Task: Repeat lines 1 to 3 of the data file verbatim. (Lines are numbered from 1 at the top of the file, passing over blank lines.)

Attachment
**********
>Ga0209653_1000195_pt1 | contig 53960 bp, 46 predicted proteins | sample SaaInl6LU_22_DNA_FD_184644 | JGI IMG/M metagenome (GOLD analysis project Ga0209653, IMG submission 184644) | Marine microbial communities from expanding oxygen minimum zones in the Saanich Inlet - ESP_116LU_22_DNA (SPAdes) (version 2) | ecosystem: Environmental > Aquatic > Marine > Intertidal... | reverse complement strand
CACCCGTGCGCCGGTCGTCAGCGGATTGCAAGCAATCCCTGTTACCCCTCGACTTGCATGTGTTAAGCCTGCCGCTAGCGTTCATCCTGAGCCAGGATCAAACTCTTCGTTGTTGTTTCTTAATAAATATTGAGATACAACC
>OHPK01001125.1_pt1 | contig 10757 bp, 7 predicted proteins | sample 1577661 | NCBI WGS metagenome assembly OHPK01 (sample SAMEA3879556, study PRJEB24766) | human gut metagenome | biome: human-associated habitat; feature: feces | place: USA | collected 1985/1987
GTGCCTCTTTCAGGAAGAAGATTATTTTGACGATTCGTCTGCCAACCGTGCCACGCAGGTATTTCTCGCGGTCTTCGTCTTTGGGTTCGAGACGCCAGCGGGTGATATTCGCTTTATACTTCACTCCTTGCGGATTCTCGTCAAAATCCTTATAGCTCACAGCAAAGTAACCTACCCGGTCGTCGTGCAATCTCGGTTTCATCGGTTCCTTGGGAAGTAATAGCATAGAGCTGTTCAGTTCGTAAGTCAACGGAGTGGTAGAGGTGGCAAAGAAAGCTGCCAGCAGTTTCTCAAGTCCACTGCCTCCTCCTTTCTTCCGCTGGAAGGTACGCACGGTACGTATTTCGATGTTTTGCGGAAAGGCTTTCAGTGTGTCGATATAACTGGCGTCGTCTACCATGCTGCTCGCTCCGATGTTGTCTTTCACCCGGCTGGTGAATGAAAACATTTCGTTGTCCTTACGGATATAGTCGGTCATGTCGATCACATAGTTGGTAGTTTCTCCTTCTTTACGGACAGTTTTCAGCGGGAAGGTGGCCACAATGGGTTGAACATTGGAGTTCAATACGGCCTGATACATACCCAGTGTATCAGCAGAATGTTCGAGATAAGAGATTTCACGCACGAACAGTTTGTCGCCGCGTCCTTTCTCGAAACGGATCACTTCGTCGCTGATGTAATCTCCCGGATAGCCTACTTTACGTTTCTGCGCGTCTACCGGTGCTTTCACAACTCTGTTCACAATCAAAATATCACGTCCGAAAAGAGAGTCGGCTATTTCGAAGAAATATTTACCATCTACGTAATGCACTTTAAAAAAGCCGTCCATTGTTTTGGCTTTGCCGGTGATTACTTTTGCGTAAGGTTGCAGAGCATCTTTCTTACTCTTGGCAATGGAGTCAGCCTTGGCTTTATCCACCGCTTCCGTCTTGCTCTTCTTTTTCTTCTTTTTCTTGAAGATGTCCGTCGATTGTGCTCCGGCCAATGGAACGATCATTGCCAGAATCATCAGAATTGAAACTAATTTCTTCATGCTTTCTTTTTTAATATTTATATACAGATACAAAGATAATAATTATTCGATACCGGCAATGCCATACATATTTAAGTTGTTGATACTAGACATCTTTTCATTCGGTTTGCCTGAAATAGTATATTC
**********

>Ga0209653_1000195_pt1 | contig 53960 bp, 46 predicted proteins | sample SaaInl6LU_22_DNA_FD_184644 | JGI IMG/M metagenome (GOLD analysis project Ga0209653, IMG submission 184644) | Marine microbial communities from expanding oxygen minimum zones in the Saanich Inlet - ESP_116LU_22_DNA (SPAdes) (version 2) | ecosystem: Environmental > Aquatic > Marine > Intertidal... | reverse complement strand
CACCCGTGCGCCGGTCGTCAGCGGATTGCAAGCAATCCCTGTTACCCCTCGACTTGCATGTGTTAAGCCTGCCGCTAGCGTTCATCCTGAGCCAGGATCAAACTCTTCGTTGTTGTTTCTTAATAAATATTGAGATACAACC
>OHPK01001125.1_pt1 | contig 10757 bp, 7 predicted proteins | sample 1577661 | NCBI WGS metagenome assembly OHPK01 (sample SAMEA3879556, study PRJEB24766) | human gut metagenome | biome: human-associated habitat; feature: feces | place: USA | collected 1985/1987